Read Hank and Jilann’s Sundance Film Festival blog,

written as they went through the rollercoaster experience of premiering a film at this world-renown documentary film competition for the first time.





Adventures in Documentary Shooting: Day #3


Day three started with a get together of Demo, Paul and Harold, a journeyman actor and a lover of all things theater. They gathered in the main room of the Home to work on Shakespeare's 'All the World's a Stage' speech (from As You Like It). The speech deals with the seven ages of a person's life, the last of which is a second childhood, without teeth, eyes, taste or anything—'mere oblivion'. A number of residents at the home are in this final stage, but these three guys are not. They spoke with clarity about this final stage, and as they went about the room taking turns reading it, we heard three remarkably different interpretations on the text.


Harold read it as an upbeat look on life—if one knows the 7 ages, then life can be so much easier to deal with. Paul's take was far more contemplative—he was piecing it together as he went along as to what are these seven stages, and how do they relate to him. Demo was last to read, and his take on it was tragic—that in life we are all 'merely players', and what starts out as so promising ends in 'mere oblivion'. They 3 of them also spoke about whether or not a play could be pulled off at the home, and Paul raised serious reservations about being able to learn the lines. This would be a major hurdle for many of those involved in the production. Perhaps a work-around will have to be constructed—they do scenes instead of a whole play; they can have a text in their hands; they do something more modern—George Bernard Shaw, Arthur Miller were suggested. We'll see what they decide.

In the afternoon, there was another rehearsal gathering between Harold and Barbara, who got together to read a scene from A Midsummer Night's Dream, where Titania, Queen of the fairies falls in love with Bottom, who has been transformed in to an Ass—he has the head of a donkey. Both of Titania and Bottom are under spells cast by Oberon, King of the fairies. They picked a really good scene for the two of them—Barbara is a lovely polish jazz singer, and Harold a kind man, with a glimmer in his eye for all the pretty girls. They played the scene a few times, and got more and more playful as they went.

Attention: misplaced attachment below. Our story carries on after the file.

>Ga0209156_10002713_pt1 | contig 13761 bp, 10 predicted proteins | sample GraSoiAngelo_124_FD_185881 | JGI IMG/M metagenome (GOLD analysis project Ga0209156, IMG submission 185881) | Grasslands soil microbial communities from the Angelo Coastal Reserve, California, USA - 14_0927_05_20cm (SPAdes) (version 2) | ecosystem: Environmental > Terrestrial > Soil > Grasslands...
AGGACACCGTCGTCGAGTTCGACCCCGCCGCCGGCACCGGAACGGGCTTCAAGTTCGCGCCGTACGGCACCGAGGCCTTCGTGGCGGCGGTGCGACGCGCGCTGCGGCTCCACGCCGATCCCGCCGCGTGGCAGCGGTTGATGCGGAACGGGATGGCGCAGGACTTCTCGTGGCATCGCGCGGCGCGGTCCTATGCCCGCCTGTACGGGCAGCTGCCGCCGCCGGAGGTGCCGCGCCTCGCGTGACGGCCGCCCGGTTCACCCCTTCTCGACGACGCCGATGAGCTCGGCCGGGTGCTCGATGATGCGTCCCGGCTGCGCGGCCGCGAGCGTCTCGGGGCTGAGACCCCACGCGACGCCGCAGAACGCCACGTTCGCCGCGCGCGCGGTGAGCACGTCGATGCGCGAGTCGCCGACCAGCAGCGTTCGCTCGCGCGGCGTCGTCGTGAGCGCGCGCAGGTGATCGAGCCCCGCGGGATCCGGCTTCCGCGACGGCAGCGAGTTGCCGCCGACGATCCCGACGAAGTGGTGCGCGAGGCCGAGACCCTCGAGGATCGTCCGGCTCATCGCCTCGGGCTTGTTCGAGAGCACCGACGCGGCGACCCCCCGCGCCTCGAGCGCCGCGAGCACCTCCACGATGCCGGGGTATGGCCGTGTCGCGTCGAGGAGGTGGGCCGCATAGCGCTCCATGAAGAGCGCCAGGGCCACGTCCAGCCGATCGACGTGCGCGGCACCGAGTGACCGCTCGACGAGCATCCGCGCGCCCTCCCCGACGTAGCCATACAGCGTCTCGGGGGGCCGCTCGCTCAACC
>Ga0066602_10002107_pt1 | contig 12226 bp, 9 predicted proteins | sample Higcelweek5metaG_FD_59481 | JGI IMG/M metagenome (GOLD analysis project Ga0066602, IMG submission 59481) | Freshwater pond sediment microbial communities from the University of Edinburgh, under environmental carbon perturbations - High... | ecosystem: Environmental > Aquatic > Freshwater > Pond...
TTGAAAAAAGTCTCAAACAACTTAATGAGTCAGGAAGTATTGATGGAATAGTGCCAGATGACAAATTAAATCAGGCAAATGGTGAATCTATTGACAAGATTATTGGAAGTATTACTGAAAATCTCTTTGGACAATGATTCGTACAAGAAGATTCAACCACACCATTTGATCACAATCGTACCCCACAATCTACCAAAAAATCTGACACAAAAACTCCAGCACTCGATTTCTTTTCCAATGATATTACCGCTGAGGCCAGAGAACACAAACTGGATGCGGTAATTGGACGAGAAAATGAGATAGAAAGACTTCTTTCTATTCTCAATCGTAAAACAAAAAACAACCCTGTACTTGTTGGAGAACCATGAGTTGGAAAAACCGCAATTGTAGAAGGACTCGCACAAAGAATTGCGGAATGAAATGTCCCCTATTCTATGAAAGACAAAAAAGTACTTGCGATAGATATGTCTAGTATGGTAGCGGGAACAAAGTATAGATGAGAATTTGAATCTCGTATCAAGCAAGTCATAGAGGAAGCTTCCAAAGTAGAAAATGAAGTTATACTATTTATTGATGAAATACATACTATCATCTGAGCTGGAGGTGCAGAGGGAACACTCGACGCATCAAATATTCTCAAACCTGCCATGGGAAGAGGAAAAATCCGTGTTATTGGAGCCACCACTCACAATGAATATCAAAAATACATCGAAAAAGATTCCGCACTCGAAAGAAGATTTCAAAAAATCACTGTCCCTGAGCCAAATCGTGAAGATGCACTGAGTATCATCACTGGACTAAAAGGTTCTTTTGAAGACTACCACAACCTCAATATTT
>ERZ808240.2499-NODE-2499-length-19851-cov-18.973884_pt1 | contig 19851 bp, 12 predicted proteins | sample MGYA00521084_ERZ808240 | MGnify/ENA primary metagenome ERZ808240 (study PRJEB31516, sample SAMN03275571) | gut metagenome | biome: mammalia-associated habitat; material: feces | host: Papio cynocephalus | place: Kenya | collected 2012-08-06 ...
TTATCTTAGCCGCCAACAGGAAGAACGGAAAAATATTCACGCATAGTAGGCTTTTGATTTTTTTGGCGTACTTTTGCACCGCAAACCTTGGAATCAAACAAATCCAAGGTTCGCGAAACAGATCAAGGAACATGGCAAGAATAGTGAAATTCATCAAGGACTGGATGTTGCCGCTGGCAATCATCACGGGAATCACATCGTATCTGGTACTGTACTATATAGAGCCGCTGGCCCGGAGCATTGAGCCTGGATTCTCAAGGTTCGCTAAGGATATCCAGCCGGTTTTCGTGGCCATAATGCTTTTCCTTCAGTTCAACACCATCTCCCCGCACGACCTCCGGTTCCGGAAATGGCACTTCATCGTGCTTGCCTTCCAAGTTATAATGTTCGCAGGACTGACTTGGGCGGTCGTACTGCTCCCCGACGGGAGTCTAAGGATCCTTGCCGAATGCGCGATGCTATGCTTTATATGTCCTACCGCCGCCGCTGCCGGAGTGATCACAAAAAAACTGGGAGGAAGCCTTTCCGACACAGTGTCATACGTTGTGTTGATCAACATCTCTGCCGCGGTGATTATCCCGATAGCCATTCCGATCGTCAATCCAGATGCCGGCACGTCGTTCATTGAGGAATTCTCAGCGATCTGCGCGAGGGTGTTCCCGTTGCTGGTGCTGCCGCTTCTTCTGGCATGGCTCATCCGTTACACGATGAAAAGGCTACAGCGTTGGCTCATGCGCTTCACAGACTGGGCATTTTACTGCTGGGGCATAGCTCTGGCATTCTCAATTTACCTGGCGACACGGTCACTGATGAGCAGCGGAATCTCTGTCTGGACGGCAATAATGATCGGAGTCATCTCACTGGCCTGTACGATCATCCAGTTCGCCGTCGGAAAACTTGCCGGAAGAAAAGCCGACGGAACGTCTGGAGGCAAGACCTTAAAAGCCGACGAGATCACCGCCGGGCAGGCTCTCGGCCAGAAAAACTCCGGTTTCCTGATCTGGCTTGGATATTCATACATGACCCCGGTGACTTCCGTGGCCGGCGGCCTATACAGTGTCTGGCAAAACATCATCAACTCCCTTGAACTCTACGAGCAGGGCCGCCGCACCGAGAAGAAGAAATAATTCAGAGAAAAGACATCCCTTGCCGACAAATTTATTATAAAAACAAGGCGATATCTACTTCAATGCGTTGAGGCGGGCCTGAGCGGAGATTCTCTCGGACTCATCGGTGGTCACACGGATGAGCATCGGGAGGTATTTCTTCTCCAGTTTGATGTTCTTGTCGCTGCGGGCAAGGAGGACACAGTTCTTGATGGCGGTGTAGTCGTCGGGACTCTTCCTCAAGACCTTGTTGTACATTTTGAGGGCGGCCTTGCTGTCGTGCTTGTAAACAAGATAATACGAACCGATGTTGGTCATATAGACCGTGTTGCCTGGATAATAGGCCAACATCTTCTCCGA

A bit later, we filmed Demo and a gentleman named Victor talking about the challenges and possibilities of putting on a play in the Home. Victor works at the Home as a jack-of-all-trades type, filling in at reception, coordinating activities and so forth. If anyone knows anything about anyone at the Home, its him. And he would know who is able and willing to try to put on a play. I would call it a 'maybe' scene—a 'wait and see the footage' type of scene.

It's great to write this blog, since it serves as my journal of sorts on what scenes and interviews work, and which ones do not. That's real important to keep track of as you film, since your immediate and visceral reaction to a scene or soundbite are telling (both positive and negative), and your emotional journey through the making of the film will be in many ways the eventual viewers experience. So as far as today went, I felt that the 'All the World's a Stage' scene has great potential and should be cut into a scene; the Midsummer scene was cute; and with the last broll scene, I should just look at the raw footage and determine from that if its worth cutting. My initial reaction is that it is not, but that could change once I look at the footage. Onward...Day 4 coming soon.



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